Perhaps his vast popularity had to do with his talent for creating perfectly suited metaphors and allegories to explain or emphasize his points. His writing is understandably powerful and moving if you can get past the archaic language of “thee”s and “thou”s.

English: From Spurgeon's Sermons Fifth Series;...

Spurgeon preaching at Surrey Music Hall, Kennington, 1858. (Photo credit: Wikipedia)

Even more impressive than his eloquent writing is his pure ability to take any verse of the Bible and connect it to the central themes of Christ, the Gospel, and our salvation.On October 6 in the devotional, for instance, Spurgeon writes on Numbers 12:1, where it says, “Miriam and Aaron began to talk against Moses because of his Cushite wife, for he had married a Cushite.” Most people would take this verse at face value and simply understand that Moses’ sister and brother-in-law had issues accepting their sister-in-law. But Spurgeon goes further. He uses this verse as a parable of how, greater than Moses irrationally marrying a woman outside of his own people and disapproved by his family, the Lord chooses to love us, even us undeserving and worthless people. Spurgeon explains:

“Knowing as we do our secret guiltiness, unfaithfulness, and black-heartedness, we are dissolved in grateful admiration of the matchless freeness and sovereignty of grace. Jesus must have found the cause of His love in His own heart, He could not have found it in us, for it is not there.”

He seems to have a special affinity in the devotional for taking passages from Song of Solomon. He always sees the betrothed, bride, or wife as we individual Christians and the Church; meanwhile, her lover or husband represents Christ. This is one interpretation of Song of Solomon’s deeper symbolism, however, other interpretations read the book as merely a collection of poetry about either one couple through their relationship’s stages or else reflections from several different couples in love. Whatever the original intent of the book or its ultimate meaning, Spurgeon shows how even the passionate refrains of the longing bride may be applied to our own relationships with God.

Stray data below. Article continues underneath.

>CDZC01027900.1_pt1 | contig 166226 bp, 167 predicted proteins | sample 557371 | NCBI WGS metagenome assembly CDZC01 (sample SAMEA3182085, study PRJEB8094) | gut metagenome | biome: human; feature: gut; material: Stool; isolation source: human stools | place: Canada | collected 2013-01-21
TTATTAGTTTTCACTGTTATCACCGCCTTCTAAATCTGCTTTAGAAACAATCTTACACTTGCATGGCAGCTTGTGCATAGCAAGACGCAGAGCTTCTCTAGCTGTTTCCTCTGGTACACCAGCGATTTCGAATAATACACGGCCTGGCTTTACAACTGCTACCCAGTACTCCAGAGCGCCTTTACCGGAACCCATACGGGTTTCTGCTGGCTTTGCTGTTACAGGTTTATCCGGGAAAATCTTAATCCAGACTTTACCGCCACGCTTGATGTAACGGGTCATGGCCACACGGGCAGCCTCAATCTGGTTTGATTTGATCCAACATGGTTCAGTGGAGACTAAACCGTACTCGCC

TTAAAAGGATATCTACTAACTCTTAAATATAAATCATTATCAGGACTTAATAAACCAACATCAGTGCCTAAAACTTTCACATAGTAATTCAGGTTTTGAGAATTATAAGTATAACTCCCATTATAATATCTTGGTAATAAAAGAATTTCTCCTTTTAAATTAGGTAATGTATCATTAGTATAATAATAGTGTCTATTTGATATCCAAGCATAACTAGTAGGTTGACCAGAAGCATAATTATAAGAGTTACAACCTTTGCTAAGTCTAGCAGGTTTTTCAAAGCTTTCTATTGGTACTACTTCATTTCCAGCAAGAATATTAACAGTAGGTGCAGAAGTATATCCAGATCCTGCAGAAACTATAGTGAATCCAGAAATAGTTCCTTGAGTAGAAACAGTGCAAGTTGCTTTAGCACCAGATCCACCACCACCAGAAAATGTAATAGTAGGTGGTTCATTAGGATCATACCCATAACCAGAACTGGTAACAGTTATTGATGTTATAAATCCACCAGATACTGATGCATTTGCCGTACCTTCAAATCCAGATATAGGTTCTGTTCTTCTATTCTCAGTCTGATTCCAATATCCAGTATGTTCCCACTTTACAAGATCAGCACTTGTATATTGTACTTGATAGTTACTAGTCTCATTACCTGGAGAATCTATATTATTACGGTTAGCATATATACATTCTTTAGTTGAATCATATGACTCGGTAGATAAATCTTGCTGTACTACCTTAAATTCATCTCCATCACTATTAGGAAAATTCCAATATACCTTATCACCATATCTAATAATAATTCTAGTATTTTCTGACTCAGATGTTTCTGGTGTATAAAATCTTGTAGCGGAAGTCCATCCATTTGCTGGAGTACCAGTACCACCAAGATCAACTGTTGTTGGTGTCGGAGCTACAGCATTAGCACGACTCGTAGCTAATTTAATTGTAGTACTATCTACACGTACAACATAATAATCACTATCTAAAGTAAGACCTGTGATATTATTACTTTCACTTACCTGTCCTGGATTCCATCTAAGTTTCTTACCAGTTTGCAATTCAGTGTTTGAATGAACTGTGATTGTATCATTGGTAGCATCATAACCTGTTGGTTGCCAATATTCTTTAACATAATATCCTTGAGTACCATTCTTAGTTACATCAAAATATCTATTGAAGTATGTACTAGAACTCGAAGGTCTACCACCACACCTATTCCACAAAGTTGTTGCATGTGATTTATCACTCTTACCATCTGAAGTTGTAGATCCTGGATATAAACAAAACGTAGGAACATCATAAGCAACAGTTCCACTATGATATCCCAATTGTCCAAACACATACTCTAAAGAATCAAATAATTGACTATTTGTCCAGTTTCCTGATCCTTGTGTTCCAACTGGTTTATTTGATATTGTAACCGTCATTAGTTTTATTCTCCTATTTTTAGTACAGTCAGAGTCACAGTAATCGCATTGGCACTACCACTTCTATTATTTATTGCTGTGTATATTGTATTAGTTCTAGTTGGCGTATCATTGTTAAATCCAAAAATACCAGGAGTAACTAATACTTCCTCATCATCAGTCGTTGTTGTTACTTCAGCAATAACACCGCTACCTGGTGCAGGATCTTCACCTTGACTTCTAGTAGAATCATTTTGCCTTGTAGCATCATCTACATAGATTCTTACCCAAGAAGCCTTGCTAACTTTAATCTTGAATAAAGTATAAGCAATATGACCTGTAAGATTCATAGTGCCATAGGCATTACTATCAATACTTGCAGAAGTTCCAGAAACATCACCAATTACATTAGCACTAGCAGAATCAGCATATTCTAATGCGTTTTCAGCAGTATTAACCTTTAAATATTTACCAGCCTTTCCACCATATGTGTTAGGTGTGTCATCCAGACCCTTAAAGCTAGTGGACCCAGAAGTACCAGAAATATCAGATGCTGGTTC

Spurgeon’s interpretations can be much more problematic and debatable, though, when he bases an argument on a verse obviously out of context. On October 19, he addresses 1 Corinthians 3:1, which reads, “Brothers and sisters, I could not address you as people who live by the Spirit, but as people who are still worldly–mere infants in Christ.” As you continue to read the passage, it is clear that being an infant in Christ means to still remain worldly, jealous and arguing with other Christians. Paul does not speak kindly of baby Christians, but Spurgeon hangs onto that phrase, “babes in Christ,” and encourages those weak in faith to “cheer up” because they are equal in grace to “full-grown” Christians. He says if he were poor in faith, he should still “rejoice in the Lord and glory in the God of my salvation.”

Now, I agree that young Christians are as justified as any other child of God, but this was not Paul’s point. This particular verse is the introduction to a scolding of such infants. Instead of merely rejoicing that they are saved, they should continue to grow in faith and leave behind their worldly baby binkies. But I cannot criticize Spurgeon too much, because the truth is I often do the same. I want to make a point, or perhaps find the perfect verse describing my mood to post on my Facebook wall, so I look up something that sounds good and ignore the surrounding context.

Admit it; you do the same. And if you happen to read the whole passage of your chosen verse, you feel disappointed when you realize you can’t fit that verse into your box. It doesn’t actually mean what you first thought. It doesn’t prove your argument for or against predestination. It doesn’t say anything like your feelings towards your opponents or enemies. In fact, it might mean just the opposite of what you want it to confirm.

It’s no wonder that, in a lifetime career of preaching, Charles Spurgeon would succumb to this temptation of taking verses out of context. It makes your arguments so much simpler when you can make the Scriptures back up any side you choose. Except they never do. They refuse. I imagine God must feel indignant when we try to make his Word our own. The real challenge is found in reading the Scriptures as he gave them to us, as a whole, and devoting yourself to discovering what God really wants you to know, not what you would rather he say.

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Posted by on October 6, 2012 in Authors, Other thoughts